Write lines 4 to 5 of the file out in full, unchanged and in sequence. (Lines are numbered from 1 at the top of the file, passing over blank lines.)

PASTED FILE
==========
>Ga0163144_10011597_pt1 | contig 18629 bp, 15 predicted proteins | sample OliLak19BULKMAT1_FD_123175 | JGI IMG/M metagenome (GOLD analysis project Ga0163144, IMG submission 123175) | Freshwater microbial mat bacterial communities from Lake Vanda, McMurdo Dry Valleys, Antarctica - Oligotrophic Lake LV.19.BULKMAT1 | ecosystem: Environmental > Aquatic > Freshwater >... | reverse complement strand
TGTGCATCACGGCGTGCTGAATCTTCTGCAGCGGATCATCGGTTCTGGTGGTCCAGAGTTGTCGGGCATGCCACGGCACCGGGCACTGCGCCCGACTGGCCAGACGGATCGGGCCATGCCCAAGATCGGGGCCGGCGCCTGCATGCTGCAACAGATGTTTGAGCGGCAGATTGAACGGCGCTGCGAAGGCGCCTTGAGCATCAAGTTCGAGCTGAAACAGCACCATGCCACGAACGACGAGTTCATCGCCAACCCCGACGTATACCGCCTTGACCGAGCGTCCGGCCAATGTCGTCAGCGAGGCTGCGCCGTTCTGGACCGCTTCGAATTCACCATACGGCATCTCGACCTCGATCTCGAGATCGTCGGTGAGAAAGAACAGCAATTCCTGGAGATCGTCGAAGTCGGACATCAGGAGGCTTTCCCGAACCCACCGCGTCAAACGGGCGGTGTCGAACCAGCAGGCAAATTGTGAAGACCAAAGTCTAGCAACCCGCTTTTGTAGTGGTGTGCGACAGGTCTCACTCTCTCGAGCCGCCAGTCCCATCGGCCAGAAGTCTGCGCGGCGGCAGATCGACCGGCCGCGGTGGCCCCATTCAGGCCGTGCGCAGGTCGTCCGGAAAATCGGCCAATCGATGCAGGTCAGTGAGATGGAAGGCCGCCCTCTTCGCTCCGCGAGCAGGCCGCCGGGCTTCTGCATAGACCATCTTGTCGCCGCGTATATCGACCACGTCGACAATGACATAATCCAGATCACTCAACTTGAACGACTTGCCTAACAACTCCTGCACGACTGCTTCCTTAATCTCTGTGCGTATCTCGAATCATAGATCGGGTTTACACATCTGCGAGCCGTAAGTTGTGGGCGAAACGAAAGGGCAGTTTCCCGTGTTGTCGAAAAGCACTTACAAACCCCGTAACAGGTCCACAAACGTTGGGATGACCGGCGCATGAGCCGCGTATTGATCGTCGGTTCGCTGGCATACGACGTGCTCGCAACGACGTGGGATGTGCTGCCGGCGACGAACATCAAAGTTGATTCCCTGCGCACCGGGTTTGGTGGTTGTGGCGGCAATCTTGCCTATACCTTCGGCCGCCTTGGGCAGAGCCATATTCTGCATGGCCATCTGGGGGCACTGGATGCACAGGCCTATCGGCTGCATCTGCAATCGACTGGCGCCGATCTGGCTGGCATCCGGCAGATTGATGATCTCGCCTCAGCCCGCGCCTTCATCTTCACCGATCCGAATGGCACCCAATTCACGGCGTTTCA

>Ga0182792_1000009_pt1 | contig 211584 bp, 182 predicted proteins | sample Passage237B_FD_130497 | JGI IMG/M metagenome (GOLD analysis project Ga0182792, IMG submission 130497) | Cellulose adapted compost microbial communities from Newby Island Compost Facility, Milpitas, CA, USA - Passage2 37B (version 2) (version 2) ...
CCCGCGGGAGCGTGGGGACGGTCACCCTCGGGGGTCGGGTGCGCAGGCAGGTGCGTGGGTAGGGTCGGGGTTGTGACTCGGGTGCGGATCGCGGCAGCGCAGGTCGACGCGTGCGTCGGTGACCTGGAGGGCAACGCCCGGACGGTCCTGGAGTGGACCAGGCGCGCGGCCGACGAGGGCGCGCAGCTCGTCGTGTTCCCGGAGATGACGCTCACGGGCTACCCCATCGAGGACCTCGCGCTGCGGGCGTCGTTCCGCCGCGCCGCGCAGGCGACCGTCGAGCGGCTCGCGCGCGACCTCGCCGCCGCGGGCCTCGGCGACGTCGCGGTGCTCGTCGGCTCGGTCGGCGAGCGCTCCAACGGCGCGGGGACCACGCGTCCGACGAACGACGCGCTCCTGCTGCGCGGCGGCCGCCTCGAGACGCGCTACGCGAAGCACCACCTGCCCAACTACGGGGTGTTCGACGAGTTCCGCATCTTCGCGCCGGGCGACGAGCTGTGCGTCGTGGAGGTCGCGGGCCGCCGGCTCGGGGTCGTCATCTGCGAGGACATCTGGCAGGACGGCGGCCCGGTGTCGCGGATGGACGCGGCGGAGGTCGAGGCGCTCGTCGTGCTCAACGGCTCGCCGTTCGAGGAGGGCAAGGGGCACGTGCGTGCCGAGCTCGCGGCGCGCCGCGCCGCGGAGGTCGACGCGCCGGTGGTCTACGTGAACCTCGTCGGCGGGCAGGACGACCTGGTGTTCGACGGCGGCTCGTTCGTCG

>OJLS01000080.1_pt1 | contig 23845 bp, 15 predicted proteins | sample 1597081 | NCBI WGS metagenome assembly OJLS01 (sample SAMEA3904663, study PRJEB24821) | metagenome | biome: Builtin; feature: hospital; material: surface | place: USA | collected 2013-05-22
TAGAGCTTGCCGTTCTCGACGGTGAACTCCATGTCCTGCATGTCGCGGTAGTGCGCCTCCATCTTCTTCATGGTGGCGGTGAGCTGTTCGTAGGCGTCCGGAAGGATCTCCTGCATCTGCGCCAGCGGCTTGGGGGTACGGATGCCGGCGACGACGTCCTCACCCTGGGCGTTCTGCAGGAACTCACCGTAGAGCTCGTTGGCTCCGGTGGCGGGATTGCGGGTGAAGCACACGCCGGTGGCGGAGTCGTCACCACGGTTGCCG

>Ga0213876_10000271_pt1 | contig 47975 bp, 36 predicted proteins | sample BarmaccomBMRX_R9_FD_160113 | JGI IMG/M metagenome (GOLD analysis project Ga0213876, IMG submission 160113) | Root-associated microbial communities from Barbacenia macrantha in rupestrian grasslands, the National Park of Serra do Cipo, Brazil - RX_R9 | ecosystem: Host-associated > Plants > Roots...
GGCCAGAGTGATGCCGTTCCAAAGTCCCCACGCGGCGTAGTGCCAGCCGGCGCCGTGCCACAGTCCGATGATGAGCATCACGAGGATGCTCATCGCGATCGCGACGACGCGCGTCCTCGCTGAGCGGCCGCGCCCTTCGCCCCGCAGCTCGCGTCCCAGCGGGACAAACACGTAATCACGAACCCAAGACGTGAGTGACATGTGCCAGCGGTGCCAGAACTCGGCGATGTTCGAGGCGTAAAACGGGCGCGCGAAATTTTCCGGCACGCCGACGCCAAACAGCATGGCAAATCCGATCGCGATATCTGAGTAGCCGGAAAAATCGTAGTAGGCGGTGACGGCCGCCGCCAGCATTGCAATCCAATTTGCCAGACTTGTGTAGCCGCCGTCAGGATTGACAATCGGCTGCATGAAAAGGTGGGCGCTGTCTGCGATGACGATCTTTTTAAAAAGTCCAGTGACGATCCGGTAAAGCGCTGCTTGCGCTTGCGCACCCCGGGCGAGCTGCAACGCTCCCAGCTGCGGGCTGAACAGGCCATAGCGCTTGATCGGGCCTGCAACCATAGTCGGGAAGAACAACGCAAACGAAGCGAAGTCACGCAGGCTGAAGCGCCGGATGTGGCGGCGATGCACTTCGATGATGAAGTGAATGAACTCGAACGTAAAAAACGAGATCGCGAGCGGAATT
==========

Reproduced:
CCCGCGGGAGCGTGGGGACGGTCACCCTCGGGGGTCGGGTGCGCAGGCAGGTGCGTGGGTAGGGTCGGGGTTGTGACTCGGGTGCGGATCGCGGCAGCGCAGGTCGACGCGTGCGTCGGTGACCTGGAGGGCAACGCCCGGACGGTCCTGGAGTGGACCAGGCGCGCGGCCGACGAGGGCGCGCAGCTCGTCGTGTTCCCGGAGATGACGCTCACGGGCTACCCCATCGAGGACCTCGCGCTGCGGGCGTCGTTCCGCCGCGCCGCGCAGGCGACCGTCGAGCGGCTCGCGCGCGACCTCGCCGCCGCGGGCCTCGGCGACGTCGCGGTGCTCGTCGGCTCGGTCGGCGAGCGCTCCAACGGCGCGGGGACCACGCGTCCGACGAACGACGCGCTCCTGCTGCGCGGCGGCCGCCTCGAGACGCGCTACGCGAAGCACCACCTGCCCAACTACGGGGTGTTCGACGAGTTCCGCATCTTCGCGCCGGGCGACGAGCTGTGCGTCGTGGAGGTCGCGGGCCGCCGGCTCGGGGTCGTCATCTGCGAGGACATCTGGCAGGACGGCGGCCCGGTGTCGCGGATGGACGCGGCGGAGGTCGAGGCGCTCGTCGTGCTCAACGGCTCGCCGTTCGAGGAGGGCAAGGGGCACGTGCGTGCCGAGCTCGCGGCGCGCCGCGCCGCGGAGGTCGACGCGCCGGTGGTCTACGTGAACCTCGTCGGCGGGCAGGACGACCTGGTGTTCGACGGCGGCTCGTTCGTCG

>OJLS01000080.1_pt1 | contig 23845 bp, 15 predicted proteins | sample 1597081 | NCBI WGS metagenome assembly OJLS01 (sample SAMEA3904663, study PRJEB24821) | metagenome | biome: Builtin; feature: hospital; material: surface | place: USA | collected 2013-05-22